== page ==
Fueled by her passion for books and commitment to improving the quality of life for people with disabilities, Ploy founded the PaperyBfly Bookhouse in 2020 at the age of twenty-nine, promising not only to publish "books" but also be a catalyst for changes that we will explore together in this article.

        The young girl who once attended the school for the visually impaired has now grown into a beacon of hope for many in society. 


      One of the initial projects following the establishment of the publishing house involved a collaboration with the 

      Chula Arts Alumni Association and the Faculty of Arts at Chulalongkorn University. The project was a contest for the writings of people with disabilities, starting with blind people in the first year.

       The contest received over fifty submissions.  

       “The first year was an immense success. If not for the contest, we would not have realized the number of blind individuals who love to write books. Many of them would have been lost and hidden behind anonymous pen names, their blindness unknown to the world. This contest not only explored their identities and place of living but also shared their stories to a wider audience.”

        Blind authors often “blend” their works with those of general authors. Some of these authors even write about sighted people, imagining what they would see. Hence, this project serves as the beginning, allowing them to unveil their identities and share the true stories of their sightless lives.

        Understanding the experiences of blind individuals is crucial for society, as blindness varies, from total blindness to blurred vision, and even double vision. Each blind person has different difficulties in their life. For instance, those with blurred vision often face misunderstanding from those around them, as their vision loss is not consistent.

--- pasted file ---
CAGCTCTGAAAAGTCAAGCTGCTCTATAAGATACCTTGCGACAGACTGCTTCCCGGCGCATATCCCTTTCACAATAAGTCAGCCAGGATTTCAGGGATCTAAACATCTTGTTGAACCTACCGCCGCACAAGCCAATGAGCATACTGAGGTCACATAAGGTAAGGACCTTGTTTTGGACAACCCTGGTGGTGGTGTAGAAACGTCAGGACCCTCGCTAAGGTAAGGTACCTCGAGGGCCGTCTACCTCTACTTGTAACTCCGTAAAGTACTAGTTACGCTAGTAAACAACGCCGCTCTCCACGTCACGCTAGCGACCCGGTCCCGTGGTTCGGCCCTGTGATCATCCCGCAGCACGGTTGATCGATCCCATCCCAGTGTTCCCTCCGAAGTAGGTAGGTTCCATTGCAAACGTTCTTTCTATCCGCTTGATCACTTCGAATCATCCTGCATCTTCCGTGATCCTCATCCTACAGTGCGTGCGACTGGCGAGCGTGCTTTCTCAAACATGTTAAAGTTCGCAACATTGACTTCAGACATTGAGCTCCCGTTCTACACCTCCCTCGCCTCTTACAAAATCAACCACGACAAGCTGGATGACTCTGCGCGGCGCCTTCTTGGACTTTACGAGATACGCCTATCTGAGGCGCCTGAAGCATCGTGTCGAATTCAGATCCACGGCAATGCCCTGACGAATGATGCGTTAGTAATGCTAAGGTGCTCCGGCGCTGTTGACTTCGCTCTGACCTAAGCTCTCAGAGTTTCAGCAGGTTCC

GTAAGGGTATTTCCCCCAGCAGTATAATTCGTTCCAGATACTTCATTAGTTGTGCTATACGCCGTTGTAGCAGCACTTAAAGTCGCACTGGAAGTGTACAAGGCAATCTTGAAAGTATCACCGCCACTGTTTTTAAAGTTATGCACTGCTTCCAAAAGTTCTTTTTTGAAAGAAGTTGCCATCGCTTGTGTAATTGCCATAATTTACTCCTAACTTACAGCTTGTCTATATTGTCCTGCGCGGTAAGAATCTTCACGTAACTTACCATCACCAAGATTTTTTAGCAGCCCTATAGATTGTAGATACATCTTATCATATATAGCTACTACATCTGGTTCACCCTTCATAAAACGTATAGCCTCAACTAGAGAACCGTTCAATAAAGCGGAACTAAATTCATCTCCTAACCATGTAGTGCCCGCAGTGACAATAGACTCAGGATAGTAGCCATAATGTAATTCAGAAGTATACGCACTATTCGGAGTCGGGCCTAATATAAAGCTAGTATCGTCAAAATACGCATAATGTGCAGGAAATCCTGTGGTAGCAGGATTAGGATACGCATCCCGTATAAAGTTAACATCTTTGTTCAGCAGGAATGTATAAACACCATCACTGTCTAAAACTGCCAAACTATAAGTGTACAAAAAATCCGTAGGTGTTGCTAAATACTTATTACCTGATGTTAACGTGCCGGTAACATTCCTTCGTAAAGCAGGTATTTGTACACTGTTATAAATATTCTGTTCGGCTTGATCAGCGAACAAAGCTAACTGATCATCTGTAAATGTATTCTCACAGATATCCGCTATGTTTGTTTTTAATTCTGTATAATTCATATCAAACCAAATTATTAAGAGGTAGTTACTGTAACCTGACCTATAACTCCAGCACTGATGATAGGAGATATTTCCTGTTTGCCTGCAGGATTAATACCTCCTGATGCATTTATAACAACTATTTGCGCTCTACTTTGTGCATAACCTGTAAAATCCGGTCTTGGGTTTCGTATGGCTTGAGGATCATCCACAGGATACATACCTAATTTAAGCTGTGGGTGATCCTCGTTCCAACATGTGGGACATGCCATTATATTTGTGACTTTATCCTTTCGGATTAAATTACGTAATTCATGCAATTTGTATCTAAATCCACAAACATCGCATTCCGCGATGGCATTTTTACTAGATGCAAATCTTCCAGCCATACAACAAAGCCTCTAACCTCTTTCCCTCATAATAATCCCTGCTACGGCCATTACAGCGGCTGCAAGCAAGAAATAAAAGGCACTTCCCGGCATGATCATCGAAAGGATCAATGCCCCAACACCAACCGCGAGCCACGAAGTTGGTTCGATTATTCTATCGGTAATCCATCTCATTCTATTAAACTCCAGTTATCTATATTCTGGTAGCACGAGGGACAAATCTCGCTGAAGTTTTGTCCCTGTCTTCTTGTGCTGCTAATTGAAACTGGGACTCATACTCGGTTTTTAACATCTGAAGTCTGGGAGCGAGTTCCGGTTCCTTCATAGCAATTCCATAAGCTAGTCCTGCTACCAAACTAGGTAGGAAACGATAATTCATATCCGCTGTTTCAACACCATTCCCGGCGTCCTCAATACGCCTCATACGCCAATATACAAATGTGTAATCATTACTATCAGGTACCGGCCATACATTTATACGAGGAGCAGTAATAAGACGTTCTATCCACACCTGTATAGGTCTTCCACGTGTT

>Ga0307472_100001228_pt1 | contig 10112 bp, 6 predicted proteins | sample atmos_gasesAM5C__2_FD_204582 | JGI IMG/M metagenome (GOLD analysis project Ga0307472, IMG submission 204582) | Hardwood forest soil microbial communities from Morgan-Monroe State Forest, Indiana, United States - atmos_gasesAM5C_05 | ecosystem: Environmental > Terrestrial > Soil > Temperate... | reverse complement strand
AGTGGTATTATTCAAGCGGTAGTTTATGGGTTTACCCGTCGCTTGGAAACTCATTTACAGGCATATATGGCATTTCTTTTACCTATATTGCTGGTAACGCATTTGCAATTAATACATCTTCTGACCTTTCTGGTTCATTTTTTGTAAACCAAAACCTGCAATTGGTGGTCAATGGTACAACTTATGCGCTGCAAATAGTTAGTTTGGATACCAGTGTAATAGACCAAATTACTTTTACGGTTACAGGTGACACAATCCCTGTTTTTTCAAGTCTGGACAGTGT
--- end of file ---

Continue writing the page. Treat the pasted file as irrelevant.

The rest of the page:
The more society understands, the more it can promote empathetic design aimed at equalizing the quality of life for blind individuals with that of the general population.

        “We are also open to other stories in addition to the experience of people with disabilities.”

        The editors of the publishing house values all stories written by people with disabilities, as all of their stories serve as testaments to their potential.

        The disclosure of the authors’ blindness can inspire other families to overcome their apprehensions of disabilities in their children, fostering hope that their children can also receive a complete education, participate in the workforce, and thrive within society. This realization opens the door to the idea that their children, too, can accumulate valuable knowledge, contribute unique ideas, and gain rich life experiences. 


      “More individuals will be willing to openly identify themselves,” said Ploy, “which was unlikely in the past due to fear of condescension, discrimination, or workplace rejection."

       Blind individuals have encountered numerous challenges in the workplace. These include unaccommodating systems and equipment, along with the segregating attitudes of some people, which limit vocational opportunities for disabled individuals and hinder their career advancement, consequently leading to a decline in self-esteem.

       These ultimately affect the financial status and quality of life of people with disabilities.

       In Ploy's perspective, the government should offer increased support to people with disabilities, beginning with ensuring equal access to books, promoting media designed for the blind, and fostering vocational skills and lifestyles. This includes selecting instructors who understand effective communication methods and allocating proper time for skill development.